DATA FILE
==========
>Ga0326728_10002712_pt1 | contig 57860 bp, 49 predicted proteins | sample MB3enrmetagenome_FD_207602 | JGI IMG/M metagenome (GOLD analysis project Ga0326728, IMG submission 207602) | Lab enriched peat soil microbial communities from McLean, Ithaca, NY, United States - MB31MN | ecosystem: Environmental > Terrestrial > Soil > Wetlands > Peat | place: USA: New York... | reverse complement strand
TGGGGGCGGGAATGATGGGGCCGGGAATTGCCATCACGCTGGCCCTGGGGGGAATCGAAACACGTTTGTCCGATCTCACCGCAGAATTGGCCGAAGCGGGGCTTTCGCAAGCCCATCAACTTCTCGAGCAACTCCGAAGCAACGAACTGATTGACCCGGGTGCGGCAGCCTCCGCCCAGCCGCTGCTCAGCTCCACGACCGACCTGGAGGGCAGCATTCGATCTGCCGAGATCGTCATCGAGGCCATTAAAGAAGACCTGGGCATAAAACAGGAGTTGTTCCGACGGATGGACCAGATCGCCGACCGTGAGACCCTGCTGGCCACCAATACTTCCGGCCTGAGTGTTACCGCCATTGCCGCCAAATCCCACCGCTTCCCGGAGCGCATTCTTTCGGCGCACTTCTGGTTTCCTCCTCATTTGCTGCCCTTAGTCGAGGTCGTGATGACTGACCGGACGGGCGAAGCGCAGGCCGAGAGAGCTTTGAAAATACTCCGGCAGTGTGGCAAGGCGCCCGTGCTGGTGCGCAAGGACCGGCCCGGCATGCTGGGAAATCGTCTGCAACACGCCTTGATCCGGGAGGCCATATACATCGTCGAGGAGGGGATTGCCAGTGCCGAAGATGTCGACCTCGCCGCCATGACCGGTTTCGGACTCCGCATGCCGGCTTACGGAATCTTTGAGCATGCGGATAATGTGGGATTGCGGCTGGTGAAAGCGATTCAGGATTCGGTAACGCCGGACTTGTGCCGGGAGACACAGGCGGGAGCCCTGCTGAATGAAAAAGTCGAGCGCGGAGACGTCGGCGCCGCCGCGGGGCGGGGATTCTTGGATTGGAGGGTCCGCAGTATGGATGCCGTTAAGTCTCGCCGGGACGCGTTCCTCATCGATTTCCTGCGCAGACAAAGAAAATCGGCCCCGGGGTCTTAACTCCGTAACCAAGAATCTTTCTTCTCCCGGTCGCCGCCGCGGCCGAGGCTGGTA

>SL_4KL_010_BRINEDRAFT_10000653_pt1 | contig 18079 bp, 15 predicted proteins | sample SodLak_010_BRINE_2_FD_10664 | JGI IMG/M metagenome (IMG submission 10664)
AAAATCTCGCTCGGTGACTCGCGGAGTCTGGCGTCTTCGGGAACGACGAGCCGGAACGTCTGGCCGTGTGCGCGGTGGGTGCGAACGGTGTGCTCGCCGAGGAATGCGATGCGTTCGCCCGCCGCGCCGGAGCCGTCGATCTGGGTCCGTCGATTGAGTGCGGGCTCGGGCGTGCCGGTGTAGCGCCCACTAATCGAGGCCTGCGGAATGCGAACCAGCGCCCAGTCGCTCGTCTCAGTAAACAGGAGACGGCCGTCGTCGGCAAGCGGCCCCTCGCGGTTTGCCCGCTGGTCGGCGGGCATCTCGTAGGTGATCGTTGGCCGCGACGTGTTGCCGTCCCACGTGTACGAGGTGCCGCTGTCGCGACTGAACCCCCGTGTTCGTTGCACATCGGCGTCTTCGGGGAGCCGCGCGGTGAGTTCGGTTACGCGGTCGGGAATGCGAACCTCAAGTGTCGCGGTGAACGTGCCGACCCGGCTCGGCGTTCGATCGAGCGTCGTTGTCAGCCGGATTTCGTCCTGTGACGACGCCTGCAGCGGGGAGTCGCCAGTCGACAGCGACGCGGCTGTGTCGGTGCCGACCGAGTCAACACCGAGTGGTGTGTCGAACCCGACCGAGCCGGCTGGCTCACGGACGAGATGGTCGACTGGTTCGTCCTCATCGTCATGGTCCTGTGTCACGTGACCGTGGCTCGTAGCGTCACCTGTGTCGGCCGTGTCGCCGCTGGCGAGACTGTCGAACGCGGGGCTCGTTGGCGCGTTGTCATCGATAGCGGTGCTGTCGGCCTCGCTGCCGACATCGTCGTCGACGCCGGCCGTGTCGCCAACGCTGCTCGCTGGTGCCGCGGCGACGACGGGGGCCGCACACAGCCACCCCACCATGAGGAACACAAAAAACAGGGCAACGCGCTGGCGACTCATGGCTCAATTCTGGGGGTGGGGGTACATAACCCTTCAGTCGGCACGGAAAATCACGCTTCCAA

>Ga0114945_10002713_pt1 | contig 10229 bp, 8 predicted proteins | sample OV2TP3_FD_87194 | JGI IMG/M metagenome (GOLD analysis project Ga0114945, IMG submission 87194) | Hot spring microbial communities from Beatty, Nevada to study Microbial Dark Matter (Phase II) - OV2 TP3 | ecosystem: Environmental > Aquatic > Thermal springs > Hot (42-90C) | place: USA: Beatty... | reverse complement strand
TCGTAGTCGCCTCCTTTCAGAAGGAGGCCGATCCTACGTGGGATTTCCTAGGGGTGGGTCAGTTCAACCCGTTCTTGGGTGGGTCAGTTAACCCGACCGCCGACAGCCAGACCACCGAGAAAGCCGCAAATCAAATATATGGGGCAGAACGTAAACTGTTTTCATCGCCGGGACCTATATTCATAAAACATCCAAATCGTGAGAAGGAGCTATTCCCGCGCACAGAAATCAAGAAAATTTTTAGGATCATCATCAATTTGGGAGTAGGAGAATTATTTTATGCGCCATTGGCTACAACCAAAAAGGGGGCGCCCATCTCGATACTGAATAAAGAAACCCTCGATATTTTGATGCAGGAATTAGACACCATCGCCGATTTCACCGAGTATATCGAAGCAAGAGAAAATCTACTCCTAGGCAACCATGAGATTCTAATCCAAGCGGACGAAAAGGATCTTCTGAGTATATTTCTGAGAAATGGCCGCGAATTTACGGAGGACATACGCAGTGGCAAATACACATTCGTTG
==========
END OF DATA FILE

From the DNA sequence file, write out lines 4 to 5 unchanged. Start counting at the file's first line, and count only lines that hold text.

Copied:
AAAATCTCGCTCGGTGACTCGCGGAGTCTGGCGTCTTCGGGAACGACGAGCCGGAACGTCTGGCCGTGTGCGCGGTGGGTGCGAACGGTGTGCTCGCCGAGGAATGCGATGCGTTCGCCCGCCGCGCCGGAGCCGTCGATCTGGGTCCGTCGATTGAGTGCGGGCTCGGGCGTGCCGGTGTAGCGCCCACTAATCGAGGCCTGCGGAATGCGAACCAGCGCCCAGTCGCTCGTCTCAGTAAACAGGAGACGGCCGTCGTCGGCAAGCGGCCCCTCGCGGTTTGCCCGCTGGTCGGCGGGCATCTCGTAGGTGATCGTTGGCCGCGACGTGTTGCCGTCCCACGTGTACGAGGTGCCGCTGTCGCGACTGAACCCCCGTGTTCGTTGCACATCGGCGTCTTCGGGGAGCCGCGCGGTGAGTTCGGTTACGCGGTCGGGAATGCGAACCTCAAGTGTCGCGGTGAACGTGCCGACCCGGCTCGGCGTTCGATCGAGCGTCGTTGTCAGCCGGATTTCGTCCTGTGACGACGCCTGCAGCGGGGAGTCGCCAGTCGACAGCGACGCGGCTGTGTCGGTGCCGACCGAGTCAACACCGAGTGGTGTGTCGAACCCGACCGAGCCGGCTGGCTCACGGACGAGATGGTCGACTGGTTCGTCCTCATCGTCATGGTCCTGTGTCACGTGACCGTGGCTCGTAGCGTCACCTGTGTCGGCCGTGTCGCCGCTGGCGAGACTGTCGAACGCGGGGCTCGTTGGCGCGTTGTCATCGATAGCGGTGCTGTCGGCCTCGCTGCCGACATCGTCGTCGACGCCGGCCGTGTCGCCAACGCTGCTCGCTGGTGCCGCGGCGACGACGGGGGCCGCACACAGCCACCCCACCATGAGGAACACAAAAAACAGGGCAACGCGCTGGCGACTCATGGCTCAATTCTGGGGGTGGGGGTACATAACCCTTCAGTCGGCACGGAAAATCACGCTTCCAA

>Ga0114945_10002713_pt1 | contig 10229 bp, 8 predicted proteins | sample OV2TP3_FD_87194 | JGI IMG/M metagenome (GOLD analysis project Ga0114945, IMG submission 87194) | Hot spring microbial communities from Beatty, Nevada to study Microbial Dark Matter (Phase II) - OV2 TP3 | ecosystem: Environmental > Aquatic > Thermal springs > Hot (42-90C) | place: USA: Beatty... | reverse complement strand